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Walking HBO's Boardwalk Empire

This article is more than 9 years old.
Steve Buscemi plays politician-gangster Nucky Thompson in HBO's "Boardwalk Empire."  (Abbot Genser/HBO)
Steve Buscemi plays politician-gangster Nucky Thompson in HBO's "Boardwalk Empire." (Abbot Genser/HBO)

It’s Sunday night and HBO is back in New Jersey with mobsters, corrupt politicians and, of course, plenty of sex, violence and language that you don’t find outside of pay TV.

But it’s not “The Sopranos,” though it does have an operatic feel, complete with Caruso music. “Boardwalk Empire” inhabits a completely different world, both historically and cinematically.

The time is the early days of Prohibition and the director of the first episode is Martin Scorsese, who’s also a co-producer along with Terence Winter, one of the main writers of “The Sopranos.” It’s a marriage made in gangster heaven, if that’s not a contradiction in terms.

Scorsese picks up where he left off with “Gangs of New York,” capturing the time and place with exquisite artistry. With apologies to The Drifters, you can almost smell the ocean air and wish you were strolling the boardwalk. The same is true for the interior shots of glamorous night club life.

Other things are changing besides the liquor laws. Ragtime is turning into jazz and the program is particularly clued in to changing images of women.

Scorsese has always been fascinated by how his characters live within the code of whatever group they’re part of, whether it’s the mob or the upper class elites of Edith Wharton’s New York City. Here, the only rules are the ones that can be enforced by the enormously corrupt town treasurer Enoch “Nucky” Thompson,  played by Steve Buscemi, a “Sopranos” alumnus as well as cult indie favorite.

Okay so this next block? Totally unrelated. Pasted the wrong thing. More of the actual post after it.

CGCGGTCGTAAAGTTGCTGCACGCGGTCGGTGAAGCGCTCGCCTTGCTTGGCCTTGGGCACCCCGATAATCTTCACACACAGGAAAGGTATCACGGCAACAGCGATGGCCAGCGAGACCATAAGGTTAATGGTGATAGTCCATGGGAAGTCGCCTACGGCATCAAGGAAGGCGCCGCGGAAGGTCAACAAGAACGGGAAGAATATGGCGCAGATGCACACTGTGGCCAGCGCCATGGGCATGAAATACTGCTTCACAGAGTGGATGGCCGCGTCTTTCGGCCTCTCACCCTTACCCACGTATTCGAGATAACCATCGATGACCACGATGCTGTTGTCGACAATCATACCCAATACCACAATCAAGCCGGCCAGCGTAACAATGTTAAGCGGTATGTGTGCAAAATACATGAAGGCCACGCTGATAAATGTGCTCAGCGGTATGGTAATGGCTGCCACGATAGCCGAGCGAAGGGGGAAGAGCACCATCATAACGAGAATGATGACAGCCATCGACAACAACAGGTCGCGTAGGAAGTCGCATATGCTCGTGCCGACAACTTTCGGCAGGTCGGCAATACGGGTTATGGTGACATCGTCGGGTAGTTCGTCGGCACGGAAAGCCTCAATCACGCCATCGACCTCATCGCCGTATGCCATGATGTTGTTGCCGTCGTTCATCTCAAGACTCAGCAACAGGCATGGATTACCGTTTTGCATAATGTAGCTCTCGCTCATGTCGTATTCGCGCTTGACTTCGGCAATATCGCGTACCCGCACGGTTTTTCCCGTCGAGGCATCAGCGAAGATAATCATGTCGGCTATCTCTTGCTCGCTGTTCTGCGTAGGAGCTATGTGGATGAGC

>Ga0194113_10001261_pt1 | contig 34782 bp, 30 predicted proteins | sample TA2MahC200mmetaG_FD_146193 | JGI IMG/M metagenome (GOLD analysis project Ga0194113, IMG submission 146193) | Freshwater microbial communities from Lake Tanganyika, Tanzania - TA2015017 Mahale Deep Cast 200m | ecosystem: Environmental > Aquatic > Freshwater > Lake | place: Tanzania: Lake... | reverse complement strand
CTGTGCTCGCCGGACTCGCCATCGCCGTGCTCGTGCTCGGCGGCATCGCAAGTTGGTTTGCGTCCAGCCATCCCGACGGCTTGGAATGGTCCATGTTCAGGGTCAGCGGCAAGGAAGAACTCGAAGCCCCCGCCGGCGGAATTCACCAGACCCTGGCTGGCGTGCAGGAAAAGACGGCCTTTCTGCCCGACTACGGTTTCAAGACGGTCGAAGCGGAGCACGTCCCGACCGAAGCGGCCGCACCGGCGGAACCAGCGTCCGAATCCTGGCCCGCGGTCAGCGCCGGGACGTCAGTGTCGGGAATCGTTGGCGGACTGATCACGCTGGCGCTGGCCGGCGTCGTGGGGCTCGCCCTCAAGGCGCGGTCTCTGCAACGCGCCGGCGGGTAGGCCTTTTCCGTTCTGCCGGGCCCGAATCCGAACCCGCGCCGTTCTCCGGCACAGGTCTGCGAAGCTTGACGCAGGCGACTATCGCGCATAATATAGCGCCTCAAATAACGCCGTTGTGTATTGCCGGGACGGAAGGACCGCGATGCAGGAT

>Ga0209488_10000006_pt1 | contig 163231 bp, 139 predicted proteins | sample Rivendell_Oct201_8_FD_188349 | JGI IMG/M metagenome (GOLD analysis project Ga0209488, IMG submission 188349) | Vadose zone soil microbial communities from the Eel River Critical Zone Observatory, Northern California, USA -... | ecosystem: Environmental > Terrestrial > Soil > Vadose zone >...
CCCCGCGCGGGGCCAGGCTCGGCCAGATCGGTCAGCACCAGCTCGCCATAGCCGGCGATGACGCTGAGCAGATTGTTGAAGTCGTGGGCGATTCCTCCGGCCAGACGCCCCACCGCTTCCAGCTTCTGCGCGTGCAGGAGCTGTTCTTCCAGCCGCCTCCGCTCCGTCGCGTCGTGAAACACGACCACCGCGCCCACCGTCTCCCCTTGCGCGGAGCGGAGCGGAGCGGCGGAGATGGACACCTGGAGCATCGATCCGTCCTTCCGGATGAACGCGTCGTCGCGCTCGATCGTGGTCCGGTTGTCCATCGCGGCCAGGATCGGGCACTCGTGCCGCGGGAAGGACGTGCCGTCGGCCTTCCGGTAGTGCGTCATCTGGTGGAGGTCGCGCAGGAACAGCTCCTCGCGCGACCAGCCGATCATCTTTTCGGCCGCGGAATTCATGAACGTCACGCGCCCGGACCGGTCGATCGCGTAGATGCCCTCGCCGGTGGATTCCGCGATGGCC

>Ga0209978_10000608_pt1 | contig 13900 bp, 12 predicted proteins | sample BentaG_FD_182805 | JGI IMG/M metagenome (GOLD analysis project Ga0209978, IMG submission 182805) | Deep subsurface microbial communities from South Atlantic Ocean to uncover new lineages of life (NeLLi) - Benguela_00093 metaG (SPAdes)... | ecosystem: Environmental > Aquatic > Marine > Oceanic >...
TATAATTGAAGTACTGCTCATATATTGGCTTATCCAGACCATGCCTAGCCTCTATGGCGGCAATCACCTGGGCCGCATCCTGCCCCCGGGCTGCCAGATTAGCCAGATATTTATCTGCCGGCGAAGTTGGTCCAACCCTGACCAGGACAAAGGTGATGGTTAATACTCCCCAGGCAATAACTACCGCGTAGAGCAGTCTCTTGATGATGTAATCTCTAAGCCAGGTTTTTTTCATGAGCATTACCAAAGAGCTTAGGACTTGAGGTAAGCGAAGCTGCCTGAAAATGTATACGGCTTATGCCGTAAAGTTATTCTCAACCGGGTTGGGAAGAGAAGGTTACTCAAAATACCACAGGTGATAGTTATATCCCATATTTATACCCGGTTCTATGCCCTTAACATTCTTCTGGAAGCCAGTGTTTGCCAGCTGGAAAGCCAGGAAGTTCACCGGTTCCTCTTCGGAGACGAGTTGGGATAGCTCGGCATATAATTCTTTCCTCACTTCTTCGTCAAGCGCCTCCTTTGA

Buscenmi, alas, is not a great leading man. With all these other alpha males around – Arnold Rothstein, Lucky Luciano, Al Capone – I just don’t buy him as a man that others would follow into battle. Obviously, the producers are going for an anti-Tony Soprano, but it doesn’t work. He’s more reminiscent of Pete Campbell, the oily associate on “Mad Men” where the series needs more of a Don Draper type.

Fortunately, the other acting on the show is often breathtaking. The great stage actor Michael Stuhlbarg is a jaw-droppingly fastidious Arnold Rothstein. British actor Stephen Graham is a Joe Pesci-like Al Capone as the series sometimes shifts to Chicago and an almost unrecognizable Dabney Coleman is Nucky’s mentor. Then there’s the impossibly handsome Michael Pitt, home from World War I and anxious to move up the corporate mob ladder.

But the most interesting character on the show is Kelly Macdonald’s Margaret Schroeder, an immigrant from Ireland, and someone who actually has a rich interior life. She is trying to balance her feminism with the realization that Nucky is her only ticket out of poverty and servitude. She’s also the one most emblematic of the themes of the show. Do you try to leave an ethical life or do you get along the best way you can?

And the only supposedly ethical guy in the show is Michael Shannon’s federal agent Nelson Van Alden, a character who operates as much like a religiously maniacal member of the Taliban as one of Elliot Ness’s untouchables.

Of course, Prohibition itself was a byproduct of American Puritanism. Instead of making the country a better place, it just opened the door for organized crime. It’s the kind of irony that these HBO shows revel in. If “Boardwalk Empire” isn’t one of the best, it’ll still find me in front of the set on Sunday nights.

This program aired on September 14, 2010. The audio for this program is not available.

Ed Siegel Twitter Critic-At-Large
Now retired and contributing as a critic-at-large, Ed Siegel was the editor of The ARTery.

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